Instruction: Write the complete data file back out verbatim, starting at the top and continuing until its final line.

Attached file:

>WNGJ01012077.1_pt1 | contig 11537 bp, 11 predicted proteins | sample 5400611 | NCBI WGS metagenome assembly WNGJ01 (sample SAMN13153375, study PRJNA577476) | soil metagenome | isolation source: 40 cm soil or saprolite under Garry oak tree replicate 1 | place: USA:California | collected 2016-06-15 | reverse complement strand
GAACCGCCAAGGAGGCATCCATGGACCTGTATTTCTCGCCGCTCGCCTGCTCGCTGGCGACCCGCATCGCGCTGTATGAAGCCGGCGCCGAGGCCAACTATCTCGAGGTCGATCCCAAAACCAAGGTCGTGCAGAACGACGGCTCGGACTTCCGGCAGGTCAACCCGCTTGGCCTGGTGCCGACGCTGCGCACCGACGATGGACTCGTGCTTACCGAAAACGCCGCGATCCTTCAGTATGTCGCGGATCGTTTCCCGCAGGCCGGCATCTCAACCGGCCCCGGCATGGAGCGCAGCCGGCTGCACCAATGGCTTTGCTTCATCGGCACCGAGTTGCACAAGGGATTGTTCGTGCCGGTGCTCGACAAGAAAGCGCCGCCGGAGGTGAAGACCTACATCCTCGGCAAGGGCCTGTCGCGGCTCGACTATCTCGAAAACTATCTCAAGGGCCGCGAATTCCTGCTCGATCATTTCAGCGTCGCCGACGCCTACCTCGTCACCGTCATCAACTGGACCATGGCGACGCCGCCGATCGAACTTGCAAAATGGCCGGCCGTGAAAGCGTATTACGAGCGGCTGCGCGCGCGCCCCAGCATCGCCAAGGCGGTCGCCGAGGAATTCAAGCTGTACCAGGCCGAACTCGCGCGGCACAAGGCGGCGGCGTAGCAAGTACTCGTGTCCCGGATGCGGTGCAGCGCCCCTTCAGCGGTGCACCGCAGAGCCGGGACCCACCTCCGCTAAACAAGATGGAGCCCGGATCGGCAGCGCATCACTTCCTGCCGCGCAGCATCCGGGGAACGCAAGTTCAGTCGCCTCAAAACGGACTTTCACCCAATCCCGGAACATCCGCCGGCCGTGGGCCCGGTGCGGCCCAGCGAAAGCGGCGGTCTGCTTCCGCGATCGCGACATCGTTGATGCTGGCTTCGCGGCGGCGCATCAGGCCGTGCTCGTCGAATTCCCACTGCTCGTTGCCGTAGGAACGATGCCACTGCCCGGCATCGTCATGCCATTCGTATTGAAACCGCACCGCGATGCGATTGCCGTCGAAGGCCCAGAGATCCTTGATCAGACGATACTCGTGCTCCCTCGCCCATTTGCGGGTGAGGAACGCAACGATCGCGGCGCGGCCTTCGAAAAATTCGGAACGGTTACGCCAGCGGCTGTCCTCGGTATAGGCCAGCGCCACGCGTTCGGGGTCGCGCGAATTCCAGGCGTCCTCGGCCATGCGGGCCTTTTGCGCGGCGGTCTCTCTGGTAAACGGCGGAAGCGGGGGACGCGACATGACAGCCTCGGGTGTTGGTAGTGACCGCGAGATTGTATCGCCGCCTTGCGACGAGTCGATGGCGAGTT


>WNGJ01012077.1_pt1 | contig 11537 bp, 11 predicted proteins | sample 5400611 | NCBI WGS metagenome assembly WNGJ01 (sample SAMN13153375, study PRJNA577476) | soil metagenome | isolation source: 40 cm soil or saprolite under Garry oak tree replicate 1 | place: USA:California | collected 2016-06-15 | reverse complement strand
GAACCGCCAAGGAGGCATCCATGGACCTGTATTTCTCGCCGCTCGCCTGCTCGCTGGCGACCCGCATCGCGCTGTATGAAGCCGGCGCCGAGGCCAACTATCTCGAGGTCGATCCCAAAACCAAGGTCGTGCAGAACGACGGCTCGGACTTCCGGCAGGTCAACCCGCTTGGCCTGGTGCCGACGCTGCGCACCGACGATGGACTCGTGCTTACCGAAAACGCCGCGATCCTTCAGTATGTCGCGGATCGTTTCCCGCAGGCCGGCATCTCAACCGGCCCCGGCATGGAGCGCAGCCGGCTGCACCAATGGCTTTGCTTCATCGGCACCGAGTTGCACAAGGGATTGTTCGTGCCGGTGCTCGACAAGAAAGCGCCGCCGGAGGTGAAGACCTACATCCTCGGCAAGGGCCTGTCGCGGCTCGACTATCTCGAAAACTATCTCAAGGGCCGCGAATTCCTGCTCGATCATTTCAGCGTCGCCGACGCCTACCTCGTCACCGTCATCAACTGGACCATGGCGACGCCGCCGATCGAACTTGCAAAATGGCCGGCCGTGAAAGCGTATTACGAGCGGCTGCGCGCGCGCCCCAGCATCGCCAAGGCGGTCGCCGAGGAATTCAAGCTGTACCAGGCCGAACTCGCGCGGCACAAGGCGGCGGCGTAGCAAGTACTCGTGTCCCGGATGCGGTGCAGCGCCCCTTCAGCGGTGCACCGCAGAGCCGGGACCCACCTCCGCTAAACAAGATGGAGCCCGGATCGGCAGCGCATCACTTCCTGCCGCGCAGCATCCGGGGAACGCAAGTTCAGTCGCCTCAAAACGGACTTTCACCCAATCCCGGAACATCCGCCGGCCGTGGGCCCGGTGCGGCCCAGCGAAAGCGGCGGTCTGCTTCCGCGATCGCGACATCGTTGATGCTGGCTTCGCGGCGGCGCATCAGGCCGTGCTCGTCGAATTCCCACTGCTCGTTGCCGTAGGAACGATGCCACTGCCCGGCATCGTCATGCCATTCGTATTGAAACCGCACCGCGATGCGATTGCCGTCGAAGGCCCAGAGATCCTTGATCAGACGATACTCGTGCTCCCTCGCCCATTTGCGGGTGAGGAACGCAACGATCGCGGCGCGGCCTTCGAAAAATTCGGAACGGTTACGCCAGCGGCTGTCCTCGGTATAGGCCAGCGCCACGCGTTCGGGGTCGCGCGAATTCCAGGCGTCCTCGGCCATGCGGGCCTTTTGCGCGGCGGTCTCTCTGGTAAACGGCGGAAGCGGGGGACGCGACATGACAGCCTCGGGTGTTGGTAGTGACCGCGAGATTGTATCGCCGCCTTGCGACGAGTCGATGGCGAGTT